Myanmar junta chief says new elections in two years

YANGON (AFP) – Myanmar’s junta chief said yesterday that elections would be held and a state of emergency lifted by August 2023, extending the military’s initial timeline given when it deposed Aung San Suu Kyi six months ago.

The country has been in turmoil since the army ousted the civilian leader in February, launching a bloody crackdown on dissent that has killed more than 900 people according to a monitoring group.

A resurgent virus wave has also amplified havoc, with many hospitals empty of pro-democracy medical staff, and the World Bank has forecast the economy will contract by up to 18 per cent.

In a televised address junta leader Min Aung Hlaing said “we will accomplish the provisions of the state of emergency by August 2023”.

“I pledge to hold multiparty elections without fail,” he added.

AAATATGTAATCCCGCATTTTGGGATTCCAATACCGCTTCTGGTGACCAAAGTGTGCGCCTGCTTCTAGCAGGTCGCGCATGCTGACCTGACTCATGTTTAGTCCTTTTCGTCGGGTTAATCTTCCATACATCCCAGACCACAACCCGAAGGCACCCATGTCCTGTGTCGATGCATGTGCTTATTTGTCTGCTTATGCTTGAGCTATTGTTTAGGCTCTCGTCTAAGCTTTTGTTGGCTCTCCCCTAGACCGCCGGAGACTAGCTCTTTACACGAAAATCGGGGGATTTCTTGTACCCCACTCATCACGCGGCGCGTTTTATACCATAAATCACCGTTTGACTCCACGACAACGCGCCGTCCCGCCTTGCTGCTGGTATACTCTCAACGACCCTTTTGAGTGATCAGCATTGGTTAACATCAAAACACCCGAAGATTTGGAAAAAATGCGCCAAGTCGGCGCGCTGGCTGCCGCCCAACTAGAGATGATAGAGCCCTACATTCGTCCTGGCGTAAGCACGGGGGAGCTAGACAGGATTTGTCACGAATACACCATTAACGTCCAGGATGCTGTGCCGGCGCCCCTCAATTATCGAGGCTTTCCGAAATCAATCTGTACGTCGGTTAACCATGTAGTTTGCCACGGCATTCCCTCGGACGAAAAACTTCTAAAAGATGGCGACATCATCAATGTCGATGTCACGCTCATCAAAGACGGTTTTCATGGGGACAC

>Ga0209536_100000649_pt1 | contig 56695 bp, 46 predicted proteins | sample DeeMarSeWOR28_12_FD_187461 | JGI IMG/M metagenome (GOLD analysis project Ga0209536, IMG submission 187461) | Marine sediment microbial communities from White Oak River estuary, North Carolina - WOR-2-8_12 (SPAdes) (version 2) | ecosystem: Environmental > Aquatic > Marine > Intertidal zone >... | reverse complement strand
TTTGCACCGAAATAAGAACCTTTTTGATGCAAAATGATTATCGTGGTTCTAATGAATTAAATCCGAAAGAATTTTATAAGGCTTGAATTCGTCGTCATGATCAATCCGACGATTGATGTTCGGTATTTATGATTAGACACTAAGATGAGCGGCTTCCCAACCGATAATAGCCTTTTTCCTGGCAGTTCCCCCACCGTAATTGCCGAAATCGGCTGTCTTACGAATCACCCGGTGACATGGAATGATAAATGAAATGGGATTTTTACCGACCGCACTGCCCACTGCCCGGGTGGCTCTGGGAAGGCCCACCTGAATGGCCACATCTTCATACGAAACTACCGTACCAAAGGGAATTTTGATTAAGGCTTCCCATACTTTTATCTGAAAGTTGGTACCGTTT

Commander-in-Chief of Myanmar’s armed forces, Senior General Min Aung Hlaing. PHOTO: AP

The general’s announcement would place Myanmar in the military’s grip for nearly two and a half years – instead of the initial one-year timeline the army announced days after the coup.

The State Administration Council – as the junta calls itself – also announced in a separate statement that Min Aung Hlaing had been appointed as the prime minister of the “caretaker government”.

The army has justified its power grab by alleging massive fraud during 2020 elections won by Suu Kyi’s National League for Democracy (NLD) in a landslide, and has threatened to dissolve the party.

Last week the junta cancelled the results of the polls, announcing it had uncovered over 11 million instances of voter fraud.

Suu Kyi has been detained since February 1 and faces an eclectic raft of charges, from flouting coronavirus restrictions to illegally importing walkie talkies, which could see her jailed for more than a decade.

Across Myanmar small groups of demonstrators marched yesterday, six months after soldiers launched their putsch with pre-dawn raids ending a decade-long experiment with democracy.